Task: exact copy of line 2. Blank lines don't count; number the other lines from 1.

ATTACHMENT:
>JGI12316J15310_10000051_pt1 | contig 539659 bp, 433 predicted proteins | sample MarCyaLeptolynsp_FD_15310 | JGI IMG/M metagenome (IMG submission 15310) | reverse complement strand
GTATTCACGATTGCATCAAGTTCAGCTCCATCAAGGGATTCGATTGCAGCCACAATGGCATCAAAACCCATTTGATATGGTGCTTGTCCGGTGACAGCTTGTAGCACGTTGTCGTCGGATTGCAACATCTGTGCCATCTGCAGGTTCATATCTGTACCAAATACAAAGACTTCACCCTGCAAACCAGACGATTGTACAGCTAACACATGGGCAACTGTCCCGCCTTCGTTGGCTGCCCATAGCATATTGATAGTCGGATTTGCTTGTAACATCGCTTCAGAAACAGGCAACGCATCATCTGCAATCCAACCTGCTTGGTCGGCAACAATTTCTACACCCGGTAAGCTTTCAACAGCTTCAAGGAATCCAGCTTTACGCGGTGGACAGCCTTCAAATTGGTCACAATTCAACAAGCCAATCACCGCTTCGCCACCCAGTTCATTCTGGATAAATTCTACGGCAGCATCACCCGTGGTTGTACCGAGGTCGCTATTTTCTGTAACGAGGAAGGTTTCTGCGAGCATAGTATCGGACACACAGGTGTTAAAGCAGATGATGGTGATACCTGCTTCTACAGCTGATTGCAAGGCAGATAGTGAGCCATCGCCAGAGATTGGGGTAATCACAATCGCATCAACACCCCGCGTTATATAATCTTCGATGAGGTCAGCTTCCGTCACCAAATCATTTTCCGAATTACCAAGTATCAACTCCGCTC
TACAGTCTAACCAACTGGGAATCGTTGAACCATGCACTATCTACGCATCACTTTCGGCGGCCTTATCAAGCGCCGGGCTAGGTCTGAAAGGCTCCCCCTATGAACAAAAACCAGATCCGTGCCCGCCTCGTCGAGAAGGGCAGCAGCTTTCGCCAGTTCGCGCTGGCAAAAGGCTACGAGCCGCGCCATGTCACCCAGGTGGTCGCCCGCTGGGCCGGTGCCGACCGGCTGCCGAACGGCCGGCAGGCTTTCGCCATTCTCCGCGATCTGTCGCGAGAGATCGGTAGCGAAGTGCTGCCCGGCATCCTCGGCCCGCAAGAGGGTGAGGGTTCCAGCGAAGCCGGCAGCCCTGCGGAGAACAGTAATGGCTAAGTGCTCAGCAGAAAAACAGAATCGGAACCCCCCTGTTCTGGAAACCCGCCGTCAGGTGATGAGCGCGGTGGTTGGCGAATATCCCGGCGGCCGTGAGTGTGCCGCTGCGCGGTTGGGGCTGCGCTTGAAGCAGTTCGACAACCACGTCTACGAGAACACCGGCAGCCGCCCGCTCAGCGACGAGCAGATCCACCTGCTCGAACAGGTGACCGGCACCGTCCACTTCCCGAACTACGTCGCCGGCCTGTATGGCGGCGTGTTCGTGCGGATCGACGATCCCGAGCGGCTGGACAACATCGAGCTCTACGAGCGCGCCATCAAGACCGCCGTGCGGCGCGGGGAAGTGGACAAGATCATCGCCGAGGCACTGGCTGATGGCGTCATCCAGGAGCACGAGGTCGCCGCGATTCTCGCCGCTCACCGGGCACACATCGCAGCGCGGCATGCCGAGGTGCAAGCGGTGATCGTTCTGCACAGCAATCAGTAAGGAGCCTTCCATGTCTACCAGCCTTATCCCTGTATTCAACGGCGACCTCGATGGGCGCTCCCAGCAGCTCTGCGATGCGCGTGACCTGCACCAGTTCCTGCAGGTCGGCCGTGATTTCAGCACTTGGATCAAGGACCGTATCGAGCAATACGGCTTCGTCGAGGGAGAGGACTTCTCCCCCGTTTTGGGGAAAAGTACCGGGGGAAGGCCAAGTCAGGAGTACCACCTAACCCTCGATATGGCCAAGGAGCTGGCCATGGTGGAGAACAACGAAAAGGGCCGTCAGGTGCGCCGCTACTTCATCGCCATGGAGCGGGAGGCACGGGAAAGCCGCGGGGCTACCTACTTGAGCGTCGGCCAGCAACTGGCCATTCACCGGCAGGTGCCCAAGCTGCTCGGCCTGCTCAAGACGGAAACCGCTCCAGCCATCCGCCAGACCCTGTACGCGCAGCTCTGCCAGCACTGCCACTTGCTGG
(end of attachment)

GTATTCACGATTGCATCAAGTTCAGCTCCATCAAGGGATTCGATTGCAGCCACAATGGCATCAAAACCCATTTGATATGGTGCTTGTCCGGTGACAGCTTGTAGCACGTTGTCGTCGGATTGCAACATCTGTGCCATCTGCAGGTTCATATCTGTACCAAATACAAAGACTTCACCCTGCAAACCAGACGATTGTACAGCTAACACATGGGCAACTGTCCCGCCTTCGTTGGCTGCCCATAGCATATTGATAGTCGGATTTGCTTGTAACATCGCTTCAGAAACAGGCAACGCATCATCTGCAATCCAACCTGCTTGGTCGGCAACAATTTCTACACCCGGTAAGCTTTCAACAGCTTCAAGGAATCCAGCTTTACGCGGTGGACAGCCTTCAAATTGGTCACAATTCAACAAGCCAATCACCGCTTCGCCACCCAGTTCATTCTGGATAAATTCTACGGCAGCATCACCCGTGGTTGTACCGAGGTCGCTATTTTCTGTAACGAGGAAGGTTTCTGCGAGCATAGTATCGGACACACAGGTGTTAAAGCAGATGATGGTGATACCTGCTTCTACAGCTGATTGCAAGGCAGATAGTGAGCCATCGCCAGAGATTGGGGTAATCACAATCGCATCAACACCCCGCGTTATATAATCTTCGATGAGGTCAGCTTCCGTCACCAAATCATTTTCCGAATTACCAAGTATCAACTCCGCTC